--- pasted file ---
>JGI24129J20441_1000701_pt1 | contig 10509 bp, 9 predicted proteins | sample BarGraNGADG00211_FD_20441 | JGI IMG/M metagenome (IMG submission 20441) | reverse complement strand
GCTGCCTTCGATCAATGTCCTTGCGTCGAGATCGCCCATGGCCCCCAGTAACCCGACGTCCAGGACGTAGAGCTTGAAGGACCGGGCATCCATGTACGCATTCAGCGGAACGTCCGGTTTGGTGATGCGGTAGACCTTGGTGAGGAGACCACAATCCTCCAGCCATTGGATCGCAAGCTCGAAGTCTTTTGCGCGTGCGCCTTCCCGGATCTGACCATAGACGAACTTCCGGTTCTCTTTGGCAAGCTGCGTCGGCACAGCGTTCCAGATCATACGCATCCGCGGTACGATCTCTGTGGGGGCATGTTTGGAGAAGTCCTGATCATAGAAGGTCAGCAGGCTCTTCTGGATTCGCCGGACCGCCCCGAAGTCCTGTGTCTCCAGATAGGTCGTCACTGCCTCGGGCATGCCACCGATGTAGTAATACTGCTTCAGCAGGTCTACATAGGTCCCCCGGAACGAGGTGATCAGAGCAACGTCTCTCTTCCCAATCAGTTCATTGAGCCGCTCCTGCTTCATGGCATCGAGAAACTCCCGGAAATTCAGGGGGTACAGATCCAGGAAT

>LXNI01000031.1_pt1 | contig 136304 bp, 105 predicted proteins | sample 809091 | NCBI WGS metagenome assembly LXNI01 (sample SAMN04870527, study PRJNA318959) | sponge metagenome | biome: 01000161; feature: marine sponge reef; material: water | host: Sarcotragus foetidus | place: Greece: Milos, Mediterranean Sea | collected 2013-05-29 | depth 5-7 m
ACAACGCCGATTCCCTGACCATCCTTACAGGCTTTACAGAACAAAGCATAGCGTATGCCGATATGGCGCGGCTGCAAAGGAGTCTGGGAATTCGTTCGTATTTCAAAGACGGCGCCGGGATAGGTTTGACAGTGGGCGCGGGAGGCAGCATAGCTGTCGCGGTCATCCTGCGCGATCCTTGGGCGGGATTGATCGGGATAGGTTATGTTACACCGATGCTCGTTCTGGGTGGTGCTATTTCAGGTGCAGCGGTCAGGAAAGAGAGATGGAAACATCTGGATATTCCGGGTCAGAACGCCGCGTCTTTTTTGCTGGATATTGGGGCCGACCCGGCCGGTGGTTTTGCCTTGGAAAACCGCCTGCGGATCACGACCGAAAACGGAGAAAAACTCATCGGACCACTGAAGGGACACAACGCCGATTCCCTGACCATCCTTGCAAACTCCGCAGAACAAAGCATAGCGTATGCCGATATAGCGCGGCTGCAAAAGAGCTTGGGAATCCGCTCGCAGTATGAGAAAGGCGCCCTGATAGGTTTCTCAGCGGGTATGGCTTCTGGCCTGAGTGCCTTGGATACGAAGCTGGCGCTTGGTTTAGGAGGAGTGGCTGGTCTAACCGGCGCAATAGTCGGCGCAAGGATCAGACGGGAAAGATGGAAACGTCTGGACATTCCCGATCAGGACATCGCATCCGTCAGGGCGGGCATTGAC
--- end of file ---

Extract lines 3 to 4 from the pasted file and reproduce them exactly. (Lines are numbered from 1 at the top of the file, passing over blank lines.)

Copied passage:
>LXNI01000031.1_pt1 | contig 136304 bp, 105 predicted proteins | sample 809091 | NCBI WGS metagenome assembly LXNI01 (sample SAMN04870527, study PRJNA318959) | sponge metagenome | biome: 01000161; feature: marine sponge reef; material: water | host: Sarcotragus foetidus | place: Greece: Milos, Mediterranean Sea | collected 2013-05-29 | depth 5-7 m
ACAACGCCGATTCCCTGACCATCCTTACAGGCTTTACAGAACAAAGCATAGCGTATGCCGATATGGCGCGGCTGCAAAGGAGTCTGGGAATTCGTTCGTATTTCAAAGACGGCGCCGGGATAGGTTTGACAGTGGGCGCGGGAGGCAGCATAGCTGTCGCGGTCATCCTGCGCGATCCTTGGGCGGGATTGATCGGGATAGGTTATGTTACACCGATGCTCGTTCTGGGTGGTGCTATTTCAGGTGCAGCGGTCAGGAAAGAGAGATGGAAACATCTGGATATTCCGGGTCAGAACGCCGCGTCTTTTTTGCTGGATATTGGGGCCGACCCGGCCGGTGGTTTTGCCTTGGAAAACCGCCTGCGGATCACGACCGAAAACGGAGAAAAACTCATCGGACCACTGAAGGGACACAACGCCGATTCCCTGACCATCCTTGCAAACTCCGCAGAACAAAGCATAGCGTATGCCGATATAGCGCGGCTGCAAAAGAGCTTGGGAATCCGCTCGCAGTATGAGAAAGGCGCCCTGATAGGTTTCTCAGCGGGTATGGCTTCTGGCCTGAGTGCCTTGGATACGAAGCTGGCGCTTGGTTTAGGAGGAGTGGCTGGTCTAACCGGCGCAATAGTCGGCGCAAGGATCAGACGGGAAAGATGGAAACGTCTGGACATTCCCGATCAGGACATCGCATCCGTCAGGGCGGGCATTGAC